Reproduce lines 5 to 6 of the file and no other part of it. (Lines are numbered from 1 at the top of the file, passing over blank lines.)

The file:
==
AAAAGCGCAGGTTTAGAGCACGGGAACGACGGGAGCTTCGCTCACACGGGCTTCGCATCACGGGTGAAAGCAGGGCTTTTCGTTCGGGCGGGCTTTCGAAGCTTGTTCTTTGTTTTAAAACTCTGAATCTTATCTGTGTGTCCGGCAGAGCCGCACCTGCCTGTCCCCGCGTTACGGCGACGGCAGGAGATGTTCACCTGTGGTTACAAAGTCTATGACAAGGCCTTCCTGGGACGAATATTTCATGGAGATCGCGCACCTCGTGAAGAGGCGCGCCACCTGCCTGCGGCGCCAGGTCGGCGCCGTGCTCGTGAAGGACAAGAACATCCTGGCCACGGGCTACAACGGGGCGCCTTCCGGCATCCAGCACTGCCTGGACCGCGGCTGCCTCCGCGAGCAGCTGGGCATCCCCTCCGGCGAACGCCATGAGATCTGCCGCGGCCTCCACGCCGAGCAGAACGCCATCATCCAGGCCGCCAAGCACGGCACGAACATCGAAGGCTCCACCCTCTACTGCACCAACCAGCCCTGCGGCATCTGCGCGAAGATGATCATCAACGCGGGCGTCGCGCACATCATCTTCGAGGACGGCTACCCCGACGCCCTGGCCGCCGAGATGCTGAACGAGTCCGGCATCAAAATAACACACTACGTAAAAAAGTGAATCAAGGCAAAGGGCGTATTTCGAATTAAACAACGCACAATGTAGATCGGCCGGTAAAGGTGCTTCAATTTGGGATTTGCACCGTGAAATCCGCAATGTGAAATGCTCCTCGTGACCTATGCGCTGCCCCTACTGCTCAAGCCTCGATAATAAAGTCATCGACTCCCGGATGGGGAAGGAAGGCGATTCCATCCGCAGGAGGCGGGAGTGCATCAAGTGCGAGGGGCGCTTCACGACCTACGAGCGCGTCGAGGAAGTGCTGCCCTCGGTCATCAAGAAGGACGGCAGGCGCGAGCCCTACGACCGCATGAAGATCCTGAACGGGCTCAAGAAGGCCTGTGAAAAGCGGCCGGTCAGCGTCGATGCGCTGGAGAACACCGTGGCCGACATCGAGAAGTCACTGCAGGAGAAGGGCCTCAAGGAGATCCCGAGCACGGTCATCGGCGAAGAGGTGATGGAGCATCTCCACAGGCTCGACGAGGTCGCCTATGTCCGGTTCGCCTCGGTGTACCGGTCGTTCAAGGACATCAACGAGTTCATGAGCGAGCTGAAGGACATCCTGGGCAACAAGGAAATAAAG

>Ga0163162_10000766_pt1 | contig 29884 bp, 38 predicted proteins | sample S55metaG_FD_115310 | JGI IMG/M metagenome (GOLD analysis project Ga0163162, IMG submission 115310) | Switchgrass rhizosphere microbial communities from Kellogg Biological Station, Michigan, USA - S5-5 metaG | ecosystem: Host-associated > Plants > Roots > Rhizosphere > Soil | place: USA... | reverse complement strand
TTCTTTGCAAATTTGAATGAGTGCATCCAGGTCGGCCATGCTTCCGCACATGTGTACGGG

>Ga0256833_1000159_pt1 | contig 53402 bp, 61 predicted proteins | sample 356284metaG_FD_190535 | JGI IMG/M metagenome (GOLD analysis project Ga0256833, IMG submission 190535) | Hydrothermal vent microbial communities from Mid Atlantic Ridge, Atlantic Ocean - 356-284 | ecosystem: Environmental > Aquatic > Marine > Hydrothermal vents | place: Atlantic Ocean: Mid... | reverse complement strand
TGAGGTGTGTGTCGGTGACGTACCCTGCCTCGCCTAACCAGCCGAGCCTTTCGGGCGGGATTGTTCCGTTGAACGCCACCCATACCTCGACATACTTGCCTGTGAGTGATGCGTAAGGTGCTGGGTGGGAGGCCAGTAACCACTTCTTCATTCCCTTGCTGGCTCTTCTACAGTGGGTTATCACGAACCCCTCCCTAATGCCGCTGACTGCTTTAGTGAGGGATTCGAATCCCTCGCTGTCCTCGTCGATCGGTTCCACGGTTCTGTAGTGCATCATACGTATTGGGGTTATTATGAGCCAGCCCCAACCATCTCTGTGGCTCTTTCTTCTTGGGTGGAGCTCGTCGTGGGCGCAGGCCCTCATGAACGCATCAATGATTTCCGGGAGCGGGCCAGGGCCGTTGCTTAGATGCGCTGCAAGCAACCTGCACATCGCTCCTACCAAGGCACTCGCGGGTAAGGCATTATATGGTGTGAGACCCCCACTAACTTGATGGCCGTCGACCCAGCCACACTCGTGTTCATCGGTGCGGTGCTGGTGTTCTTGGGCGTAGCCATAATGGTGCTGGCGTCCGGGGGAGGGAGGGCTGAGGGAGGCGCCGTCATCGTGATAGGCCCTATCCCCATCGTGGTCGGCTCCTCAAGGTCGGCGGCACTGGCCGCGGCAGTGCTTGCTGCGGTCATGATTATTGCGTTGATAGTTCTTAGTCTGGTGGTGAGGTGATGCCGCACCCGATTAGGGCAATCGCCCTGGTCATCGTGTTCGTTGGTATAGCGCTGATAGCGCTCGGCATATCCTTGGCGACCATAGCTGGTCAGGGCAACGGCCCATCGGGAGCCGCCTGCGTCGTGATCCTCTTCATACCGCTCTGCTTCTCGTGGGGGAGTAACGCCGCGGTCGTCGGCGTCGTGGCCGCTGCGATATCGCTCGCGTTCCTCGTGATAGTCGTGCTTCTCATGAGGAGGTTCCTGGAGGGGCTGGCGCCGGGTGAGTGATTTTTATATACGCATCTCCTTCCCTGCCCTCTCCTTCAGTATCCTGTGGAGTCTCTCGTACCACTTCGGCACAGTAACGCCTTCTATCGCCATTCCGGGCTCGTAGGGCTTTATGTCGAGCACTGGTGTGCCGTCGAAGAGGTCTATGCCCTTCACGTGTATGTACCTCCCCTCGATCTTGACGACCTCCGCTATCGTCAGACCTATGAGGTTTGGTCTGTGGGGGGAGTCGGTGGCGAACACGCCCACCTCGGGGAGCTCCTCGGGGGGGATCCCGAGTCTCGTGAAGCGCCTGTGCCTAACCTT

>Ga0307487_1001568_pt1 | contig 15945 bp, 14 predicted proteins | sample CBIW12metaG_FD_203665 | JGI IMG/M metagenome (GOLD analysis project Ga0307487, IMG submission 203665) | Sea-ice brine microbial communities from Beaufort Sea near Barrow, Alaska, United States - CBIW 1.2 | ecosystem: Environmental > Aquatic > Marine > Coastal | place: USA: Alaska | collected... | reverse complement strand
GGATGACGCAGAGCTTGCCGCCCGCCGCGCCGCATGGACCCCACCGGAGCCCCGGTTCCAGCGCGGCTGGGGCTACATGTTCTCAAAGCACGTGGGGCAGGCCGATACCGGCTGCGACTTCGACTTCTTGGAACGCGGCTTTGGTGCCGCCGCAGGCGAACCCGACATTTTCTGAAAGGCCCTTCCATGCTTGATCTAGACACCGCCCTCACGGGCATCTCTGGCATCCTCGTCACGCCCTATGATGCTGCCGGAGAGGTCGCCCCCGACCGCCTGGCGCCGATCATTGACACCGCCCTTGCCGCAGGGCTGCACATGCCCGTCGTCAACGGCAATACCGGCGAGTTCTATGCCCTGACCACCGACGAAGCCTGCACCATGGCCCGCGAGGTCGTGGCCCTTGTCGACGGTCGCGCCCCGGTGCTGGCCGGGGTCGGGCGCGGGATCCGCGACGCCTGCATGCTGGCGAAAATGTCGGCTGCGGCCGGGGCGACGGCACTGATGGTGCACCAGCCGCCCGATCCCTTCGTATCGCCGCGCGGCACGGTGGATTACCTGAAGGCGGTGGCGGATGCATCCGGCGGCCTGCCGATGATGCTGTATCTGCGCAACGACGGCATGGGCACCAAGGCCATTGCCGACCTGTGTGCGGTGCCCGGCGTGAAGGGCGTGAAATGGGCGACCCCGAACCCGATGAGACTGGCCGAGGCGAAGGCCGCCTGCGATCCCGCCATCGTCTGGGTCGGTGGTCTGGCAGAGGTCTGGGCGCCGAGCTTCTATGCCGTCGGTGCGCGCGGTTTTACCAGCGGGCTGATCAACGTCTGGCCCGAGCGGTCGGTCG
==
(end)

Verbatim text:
TGAGGTGTGTGTCGGTGACGTACCCTGCCTCGCCTAACCAGCCGAGCCTTTCGGGCGGGATTGTTCCGTTGAACGCCACCCATACCTCGACATACTTGCCTGTGAGTGATGCGTAAGGTGCTGGGTGGGAGGCCAGTAACCACTTCTTCATTCCCTTGCTGGCTCTTCTACAGTGGGTTATCACGAACCCCTCCCTAATGCCGCTGACTGCTTTAGTGAGGGATTCGAATCCCTCGCTGTCCTCGTCGATCGGTTCCACGGTTCTGTAGTGCATCATACGTATTGGGGTTATTATGAGCCAGCCCCAACCATCTCTGTGGCTCTTTCTTCTTGGGTGGAGCTCGTCGTGGGCGCAGGCCCTCATGAACGCATCAATGATTTCCGGGAGCGGGCCAGGGCCGTTGCTTAGATGCGCTGCAAGCAACCTGCACATCGCTCCTACCAAGGCACTCGCGGGTAAGGCATTATATGGTGTGAGACCCCCACTAACTTGATGGCCGTCGACCCAGCCACACTCGTGTTCATCGGTGCGGTGCTGGTGTTCTTGGGCGTAGCCATAATGGTGCTGGCGTCCGGGGGAGGGAGGGCTGAGGGAGGCGCCGTCATCGTGATAGGCCCTATCCCCATCGTGGTCGGCTCCTCAAGGTCGGCGGCACTGGCCGCGGCAGTGCTTGCTGCGGTCATGATTATTGCGTTGATAGTTCTTAGTCTGGTGGTGAGGTGATGCCGCACCCGATTAGGGCAATCGCCCTGGTCATCGTGTTCGTTGGTATAGCGCTGATAGCGCTCGGCATATCCTTGGCGACCATAGCTGGTCAGGGCAACGGCCCATCGGGAGCCGCCTGCGTCGTGATCCTCTTCATACCGCTCTGCTTCTCGTGGGGGAGTAACGCCGCGGTCGTCGGCGTCGTGGCCGCTGCGATATCGCTCGCGTTCCTCGTGATAGTCGTGCTTCTCATGAGGAGGTTCCTGGAGGGGCTGGCGCCGGGTGAGTGATTTTTATATACGCATCTCCTTCCCTGCCCTCTCCTTCAGTATCCTGTGGAGTCTCTCGTACCACTTCGGCACAGTAACGCCTTCTATCGCCATTCCGGGCTCGTAGGGCTTTATGTCGAGCACTGGTGTGCCGTCGAAGAGGTCTATGCCCTTCACGTGTATGTACCTCCCCTCGATCTTGACGACCTCCGCTATCGTCAGACCTATGAGGTTTGGTCTGTGGGGGGAGTCGGTGGCGAACACGCCCACCTCGGGGAGCTCCTCGGGGGGGATCCCGAGTCTCGTGAAGCGCCTGTGCCTAACCTT

>Ga0307487_1001568_pt1 | contig 15945 bp, 14 predicted proteins | sample CBIW12metaG_FD_203665 | JGI IMG/M metagenome (GOLD analysis project Ga0307487, IMG submission 203665) | Sea-ice brine microbial communities from Beaufort Sea near Barrow, Alaska, United States - CBIW 1.2 | ecosystem: Environmental > Aquatic > Marine > Coastal | place: USA: Alaska | collected... | reverse complement strand